Over several years, we have faced numerous plant-identification challenges for certain species; in-field and in-class discussions (Figure 3) on plant compensatory growth have generated a list of unexpected research questions and interesting ideas. Some of these find their way into lab discussions and reports, while others become the topics of independent study projects for our students. The following are some examples of questions and outcomes that have evolved from these ideas.
1. Do plants produce large compensatory shoots in response to browsing in order to grow taller so that new shoots can grow beyond the reach of terrestrial herbivores, or are they attempting to grow above interspecific competitors in order to secure more sunlight? The answer to this question depends on the species of plant, soil nutrient regimes, and the life history of both the plant and the herbivore. A question similar to this served as a stimulus for one of our students to develop an undergraduate thesis on moose and aspen interactions from which he published two peer-reviewed papers (Carson et al., 2007, 2009).
2. Is the total plant-leaf surface area comparable between undamaged plants with many small leaves and damaged (compensating) plants with fewer but larger leaves? Although, to our knowledge, this question remains unanswered, such discussions reveal to students some of the possible implications of plant compensation and provide a platform from which to better understand how thoughtful questioning can lead to new research ideas.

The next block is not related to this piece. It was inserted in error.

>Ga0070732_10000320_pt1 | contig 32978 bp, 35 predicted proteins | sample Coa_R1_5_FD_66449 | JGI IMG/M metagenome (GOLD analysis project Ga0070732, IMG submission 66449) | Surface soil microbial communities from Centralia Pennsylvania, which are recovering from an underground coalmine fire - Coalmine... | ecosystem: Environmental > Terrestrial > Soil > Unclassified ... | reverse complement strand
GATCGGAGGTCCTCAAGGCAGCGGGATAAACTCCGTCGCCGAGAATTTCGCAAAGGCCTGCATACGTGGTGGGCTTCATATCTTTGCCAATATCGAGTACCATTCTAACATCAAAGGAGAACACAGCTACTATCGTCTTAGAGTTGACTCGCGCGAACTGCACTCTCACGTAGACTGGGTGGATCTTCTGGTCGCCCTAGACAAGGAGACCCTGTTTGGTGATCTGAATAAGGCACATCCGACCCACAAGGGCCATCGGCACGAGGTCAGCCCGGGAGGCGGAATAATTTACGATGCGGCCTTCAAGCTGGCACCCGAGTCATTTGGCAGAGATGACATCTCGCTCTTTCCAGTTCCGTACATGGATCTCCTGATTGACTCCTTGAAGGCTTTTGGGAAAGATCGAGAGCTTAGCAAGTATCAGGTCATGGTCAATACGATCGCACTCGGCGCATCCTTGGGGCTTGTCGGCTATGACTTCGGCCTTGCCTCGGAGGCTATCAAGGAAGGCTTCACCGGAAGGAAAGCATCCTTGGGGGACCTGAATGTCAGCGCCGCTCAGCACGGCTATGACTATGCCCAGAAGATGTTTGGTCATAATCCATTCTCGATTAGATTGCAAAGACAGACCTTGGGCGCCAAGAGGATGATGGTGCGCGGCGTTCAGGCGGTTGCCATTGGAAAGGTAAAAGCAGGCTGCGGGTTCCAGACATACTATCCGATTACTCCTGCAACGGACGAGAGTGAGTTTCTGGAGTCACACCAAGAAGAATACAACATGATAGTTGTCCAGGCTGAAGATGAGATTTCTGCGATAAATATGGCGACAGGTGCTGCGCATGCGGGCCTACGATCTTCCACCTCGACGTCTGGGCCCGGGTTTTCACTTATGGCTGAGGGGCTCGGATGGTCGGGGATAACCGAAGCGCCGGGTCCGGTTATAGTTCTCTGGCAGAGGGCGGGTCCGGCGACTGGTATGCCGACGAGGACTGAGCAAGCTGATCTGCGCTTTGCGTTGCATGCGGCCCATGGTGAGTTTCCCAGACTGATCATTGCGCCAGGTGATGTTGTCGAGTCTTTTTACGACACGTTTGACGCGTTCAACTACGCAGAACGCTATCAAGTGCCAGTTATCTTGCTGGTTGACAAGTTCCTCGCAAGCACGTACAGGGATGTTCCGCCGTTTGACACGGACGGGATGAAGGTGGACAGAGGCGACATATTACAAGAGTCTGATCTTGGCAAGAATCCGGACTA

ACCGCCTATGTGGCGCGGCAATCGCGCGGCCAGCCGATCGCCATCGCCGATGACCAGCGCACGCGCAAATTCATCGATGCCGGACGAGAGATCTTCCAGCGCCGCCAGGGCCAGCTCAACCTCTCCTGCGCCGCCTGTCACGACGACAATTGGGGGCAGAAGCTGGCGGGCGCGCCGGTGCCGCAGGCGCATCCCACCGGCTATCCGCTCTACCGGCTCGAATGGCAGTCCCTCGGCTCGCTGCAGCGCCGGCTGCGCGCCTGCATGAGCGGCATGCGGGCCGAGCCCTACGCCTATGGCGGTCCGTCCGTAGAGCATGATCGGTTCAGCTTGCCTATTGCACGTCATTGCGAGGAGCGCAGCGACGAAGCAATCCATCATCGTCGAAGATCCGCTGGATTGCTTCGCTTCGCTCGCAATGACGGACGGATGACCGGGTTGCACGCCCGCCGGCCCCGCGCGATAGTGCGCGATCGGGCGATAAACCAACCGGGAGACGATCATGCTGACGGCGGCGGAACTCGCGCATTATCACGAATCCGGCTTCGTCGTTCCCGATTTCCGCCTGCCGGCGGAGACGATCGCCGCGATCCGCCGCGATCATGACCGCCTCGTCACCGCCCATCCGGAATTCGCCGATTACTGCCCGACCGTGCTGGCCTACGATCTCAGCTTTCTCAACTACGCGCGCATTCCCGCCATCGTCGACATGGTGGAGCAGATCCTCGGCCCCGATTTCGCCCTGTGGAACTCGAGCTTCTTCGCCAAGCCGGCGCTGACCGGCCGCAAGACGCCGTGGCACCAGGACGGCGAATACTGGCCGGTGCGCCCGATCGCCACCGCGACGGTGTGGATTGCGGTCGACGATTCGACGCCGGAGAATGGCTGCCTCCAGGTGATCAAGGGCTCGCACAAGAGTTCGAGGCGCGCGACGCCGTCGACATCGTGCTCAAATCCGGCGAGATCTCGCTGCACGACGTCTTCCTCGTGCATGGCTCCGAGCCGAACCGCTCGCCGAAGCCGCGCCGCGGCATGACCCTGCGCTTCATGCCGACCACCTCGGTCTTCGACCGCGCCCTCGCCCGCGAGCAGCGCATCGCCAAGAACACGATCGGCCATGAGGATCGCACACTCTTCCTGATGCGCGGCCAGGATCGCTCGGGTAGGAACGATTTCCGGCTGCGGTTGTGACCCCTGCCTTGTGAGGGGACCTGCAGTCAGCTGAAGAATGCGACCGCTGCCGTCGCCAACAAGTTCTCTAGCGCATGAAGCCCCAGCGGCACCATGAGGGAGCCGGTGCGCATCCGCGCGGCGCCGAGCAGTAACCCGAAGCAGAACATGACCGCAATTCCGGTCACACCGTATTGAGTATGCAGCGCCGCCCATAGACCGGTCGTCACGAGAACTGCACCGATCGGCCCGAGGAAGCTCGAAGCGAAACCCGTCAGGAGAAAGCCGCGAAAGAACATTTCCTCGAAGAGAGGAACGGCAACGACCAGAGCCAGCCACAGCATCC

3. Do some species of plants demonstrate more compensatory growth than others? A quick survey of plants along school trails reveals that fast-growing species such as willows and alders are quite adept at recovering from brush cutting, often demonstrating compensatory growth, while others such as conifers are less capable of rapid growth responses (Figure 4).
4. Can beavers be considered ““farmers//foresters”” because they actively promote compensatory growth that they can then subsequently harvest and eat? The new growth originates from the stumps of trees that they initially cut down for dam and lodge building. Concepts taken from this question have been used for a module that we teach at UNBC's Resource Management Field School; the module focuses on the impacts that beavers and their dam-building activities have on watersheds and forest succession. Field excursions allow students to collect data on how beavers use resprouts, and to form their own conclusions on whether or not beavers ““farm”” these products. Discussions can also include other related research findings such as those described by Dyer (1980), who found that saliva left on shoots by some herbivores contains growth-promoting hormones that allow plants to recover quickly following damage. Such insights allow students to consider animals as more than passive consumers of plant materials.